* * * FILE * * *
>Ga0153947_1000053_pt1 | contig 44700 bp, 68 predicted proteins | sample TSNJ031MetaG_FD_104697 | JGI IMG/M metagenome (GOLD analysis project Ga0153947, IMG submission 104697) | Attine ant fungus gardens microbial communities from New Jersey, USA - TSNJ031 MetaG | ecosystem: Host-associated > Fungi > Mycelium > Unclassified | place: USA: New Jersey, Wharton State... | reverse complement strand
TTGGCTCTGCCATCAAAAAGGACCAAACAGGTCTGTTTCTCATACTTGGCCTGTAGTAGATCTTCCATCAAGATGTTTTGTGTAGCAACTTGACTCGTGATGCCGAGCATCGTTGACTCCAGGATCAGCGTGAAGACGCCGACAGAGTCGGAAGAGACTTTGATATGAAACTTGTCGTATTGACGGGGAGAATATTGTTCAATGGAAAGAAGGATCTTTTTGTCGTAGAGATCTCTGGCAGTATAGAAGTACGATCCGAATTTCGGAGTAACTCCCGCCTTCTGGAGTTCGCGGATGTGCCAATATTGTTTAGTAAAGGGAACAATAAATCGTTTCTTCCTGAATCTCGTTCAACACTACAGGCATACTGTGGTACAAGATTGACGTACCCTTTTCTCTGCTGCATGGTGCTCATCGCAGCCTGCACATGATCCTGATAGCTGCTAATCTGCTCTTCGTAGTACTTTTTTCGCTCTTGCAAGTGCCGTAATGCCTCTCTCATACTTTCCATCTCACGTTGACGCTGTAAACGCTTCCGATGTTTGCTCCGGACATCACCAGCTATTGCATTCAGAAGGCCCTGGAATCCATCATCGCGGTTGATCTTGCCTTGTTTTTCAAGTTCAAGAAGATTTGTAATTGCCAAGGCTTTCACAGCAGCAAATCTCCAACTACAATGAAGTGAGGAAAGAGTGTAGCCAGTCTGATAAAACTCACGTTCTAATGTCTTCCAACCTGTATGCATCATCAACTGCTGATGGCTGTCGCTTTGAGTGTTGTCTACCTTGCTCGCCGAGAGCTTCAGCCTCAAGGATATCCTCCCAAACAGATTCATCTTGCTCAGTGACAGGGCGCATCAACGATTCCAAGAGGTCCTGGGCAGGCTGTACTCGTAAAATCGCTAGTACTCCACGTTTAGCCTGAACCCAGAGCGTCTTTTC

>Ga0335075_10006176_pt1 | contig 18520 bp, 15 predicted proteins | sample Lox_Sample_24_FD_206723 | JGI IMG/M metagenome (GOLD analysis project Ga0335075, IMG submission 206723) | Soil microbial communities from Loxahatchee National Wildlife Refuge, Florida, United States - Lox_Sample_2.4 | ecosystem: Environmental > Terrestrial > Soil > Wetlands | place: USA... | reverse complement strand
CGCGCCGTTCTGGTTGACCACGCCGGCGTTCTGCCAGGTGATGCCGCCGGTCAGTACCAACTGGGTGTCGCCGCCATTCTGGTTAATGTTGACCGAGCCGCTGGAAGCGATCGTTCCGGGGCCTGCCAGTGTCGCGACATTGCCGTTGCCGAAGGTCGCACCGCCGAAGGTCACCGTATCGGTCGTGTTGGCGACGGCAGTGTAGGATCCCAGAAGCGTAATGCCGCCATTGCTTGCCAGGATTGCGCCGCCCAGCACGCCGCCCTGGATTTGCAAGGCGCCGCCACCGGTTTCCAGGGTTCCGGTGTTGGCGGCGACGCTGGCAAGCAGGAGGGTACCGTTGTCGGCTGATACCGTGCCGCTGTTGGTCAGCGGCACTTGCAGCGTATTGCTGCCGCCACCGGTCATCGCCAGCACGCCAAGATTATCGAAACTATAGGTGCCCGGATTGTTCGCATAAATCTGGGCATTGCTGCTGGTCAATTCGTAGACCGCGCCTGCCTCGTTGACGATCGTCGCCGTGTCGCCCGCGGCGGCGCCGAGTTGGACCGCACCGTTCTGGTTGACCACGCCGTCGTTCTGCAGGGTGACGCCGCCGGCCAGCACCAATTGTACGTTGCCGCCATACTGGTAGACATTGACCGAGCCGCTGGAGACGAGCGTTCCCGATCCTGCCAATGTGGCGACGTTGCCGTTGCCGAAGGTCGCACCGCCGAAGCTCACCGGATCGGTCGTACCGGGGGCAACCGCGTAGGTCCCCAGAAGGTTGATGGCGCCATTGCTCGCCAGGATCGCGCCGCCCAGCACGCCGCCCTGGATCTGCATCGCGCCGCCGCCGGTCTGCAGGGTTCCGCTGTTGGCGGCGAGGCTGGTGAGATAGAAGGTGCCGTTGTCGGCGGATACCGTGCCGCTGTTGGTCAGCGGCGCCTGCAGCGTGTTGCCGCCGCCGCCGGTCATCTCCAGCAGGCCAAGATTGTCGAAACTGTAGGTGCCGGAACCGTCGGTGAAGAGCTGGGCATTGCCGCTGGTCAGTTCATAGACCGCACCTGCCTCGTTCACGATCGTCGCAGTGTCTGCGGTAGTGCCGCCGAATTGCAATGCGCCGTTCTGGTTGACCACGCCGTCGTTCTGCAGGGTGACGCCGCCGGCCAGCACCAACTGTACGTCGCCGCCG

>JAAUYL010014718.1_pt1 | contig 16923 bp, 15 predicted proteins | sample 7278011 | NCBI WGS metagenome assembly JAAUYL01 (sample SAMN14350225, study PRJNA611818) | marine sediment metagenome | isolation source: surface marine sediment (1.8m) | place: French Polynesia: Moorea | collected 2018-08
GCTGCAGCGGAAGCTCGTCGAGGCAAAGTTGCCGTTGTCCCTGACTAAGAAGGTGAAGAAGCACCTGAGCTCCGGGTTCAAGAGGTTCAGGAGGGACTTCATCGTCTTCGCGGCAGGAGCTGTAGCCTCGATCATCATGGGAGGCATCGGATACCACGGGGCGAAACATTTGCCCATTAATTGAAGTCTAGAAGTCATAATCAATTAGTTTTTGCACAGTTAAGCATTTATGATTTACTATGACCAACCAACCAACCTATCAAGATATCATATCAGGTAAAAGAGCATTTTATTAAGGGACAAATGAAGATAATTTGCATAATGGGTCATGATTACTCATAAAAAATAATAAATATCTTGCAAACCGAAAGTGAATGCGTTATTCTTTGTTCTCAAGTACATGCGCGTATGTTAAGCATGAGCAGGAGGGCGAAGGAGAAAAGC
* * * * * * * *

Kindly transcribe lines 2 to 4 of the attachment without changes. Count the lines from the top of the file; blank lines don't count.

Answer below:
TTGGCTCTGCCATCAAAAAGGACCAAACAGGTCTGTTTCTCATACTTGGCCTGTAGTAGATCTTCCATCAAGATGTTTTGTGTAGCAACTTGACTCGTGATGCCGAGCATCGTTGACTCCAGGATCAGCGTGAAGACGCCGACAGAGTCGGAAGAGACTTTGATATGAAACTTGTCGTATTGACGGGGAGAATATTGTTCAATGGAAAGAAGGATCTTTTTGTCGTAGAGATCTCTGGCAGTATAGAAGTACGATCCGAATTTCGGAGTAACTCCCGCCTTCTGGAGTTCGCGGATGTGCCAATATTGTTTAGTAAAGGGAACAATAAATCGTTTCTTCCTGAATCTCGTTCAACACTACAGGCATACTGTGGTACAAGATTGACGTACCCTTTTCTCTGCTGCATGGTGCTCATCGCAGCCTGCACATGATCCTGATAGCTGCTAATCTGCTCTTCGTAGTACTTTTTTCGCTCTTGCAAGTGCCGTAATGCCTCTCTCATACTTTCCATCTCACGTTGACGCTGTAAACGCTTCCGATGTTTGCTCCGGACATCACCAGCTATTGCATTCAGAAGGCCCTGGAATCCATCATCGCGGTTGATCTTGCCTTGTTTTTCAAGTTCAAGAAGATTTGTAATTGCCAAGGCTTTCACAGCAGCAAATCTCCAACTACAATGAAGTGAGGAAAGAGTGTAGCCAGTCTGATAAAACTCACGTTCTAATGTCTTCCAACCTGTATGCATCATCAACTGCTGATGGCTGTCGCTTTGAGTGTTGTCTACCTTGCTCGCCGAGAGCTTCAGCCTCAAGGATATCCTCCCAAACAGATTCATCTTGCTCAGTGACAGGGCGCATCAACGATTCCAAGAGGTCCTGGGCAGGCTGTACTCGTAAAATCGCTAGTACTCCACGTTTAGCCTGAACCCAGAGCGTCTTTTC

>Ga0335075_10006176_pt1 | contig 18520 bp, 15 predicted proteins | sample Lox_Sample_24_FD_206723 | JGI IMG/M metagenome (GOLD analysis project Ga0335075, IMG submission 206723) | Soil microbial communities from Loxahatchee National Wildlife Refuge, Florida, United States - Lox_Sample_2.4 | ecosystem: Environmental > Terrestrial > Soil > Wetlands | place: USA... | reverse complement strand
CGCGCCGTTCTGGTTGACCACGCCGGCGTTCTGCCAGGTGATGCCGCCGGTCAGTACCAACTGGGTGTCGCCGCCATTCTGGTTAATGTTGACCGAGCCGCTGGAAGCGATCGTTCCGGGGCCTGCCAGTGTCGCGACATTGCCGTTGCCGAAGGTCGCACCGCCGAAGGTCACCGTATCGGTCGTGTTGGCGACGGCAGTGTAGGATCCCAGAAGCGTAATGCCGCCATTGCTTGCCAGGATTGCGCCGCCCAGCACGCCGCCCTGGATTTGCAAGGCGCCGCCACCGGTTTCCAGGGTTCCGGTGTTGGCGGCGACGCTGGCAAGCAGGAGGGTACCGTTGTCGGCTGATACCGTGCCGCTGTTGGTCAGCGGCACTTGCAGCGTATTGCTGCCGCCACCGGTCATCGCCAGCACGCCAAGATTATCGAAACTATAGGTGCCCGGATTGTTCGCATAAATCTGGGCATTGCTGCTGGTCAATTCGTAGACCGCGCCTGCCTCGTTGACGATCGTCGCCGTGTCGCCCGCGGCGGCGCCGAGTTGGACCGCACCGTTCTGGTTGACCACGCCGTCGTTCTGCAGGGTGACGCCGCCGGCCAGCACCAATTGTACGTTGCCGCCATACTGGTAGACATTGACCGAGCCGCTGGAGACGAGCGTTCCCGATCCTGCCAATGTGGCGACGTTGCCGTTGCCGAAGGTCGCACCGCCGAAGCTCACCGGATCGGTCGTACCGGGGGCAACCGCGTAGGTCCCCAGAAGGTTGATGGCGCCATTGCTCGCCAGGATCGCGCCGCCCAGCACGCCGCCCTGGATCTGCATCGCGCCGCCGCCGGTCTGCAGGGTTCCGCTGTTGGCGGCGAGGCTGGTGAGATAGAAGGTGCCGTTGTCGGCGGATACCGTGCCGCTGTTGGTCAGCGGCGCCTGCAGCGTGTTGCCGCCGCCGCCGGTCATCTCCAGCAGGCCAAGATTGTCGAAACTGTAGGTGCCGGAACCGTCGGTGAAGAGCTGGGCATTGCCGCTGGTCAGTTCATAGACCGCACCTGCCTCGTTCACGATCGTCGCAGTGTCTGCGGTAGTGCCGCCGAATTGCAATGCGCCGTTCTGGTTGACCACGCCGTCGTTCTGCAGGGTGACGCCGCCGGCCAGCACCAACTGTACGTCGCCGCCG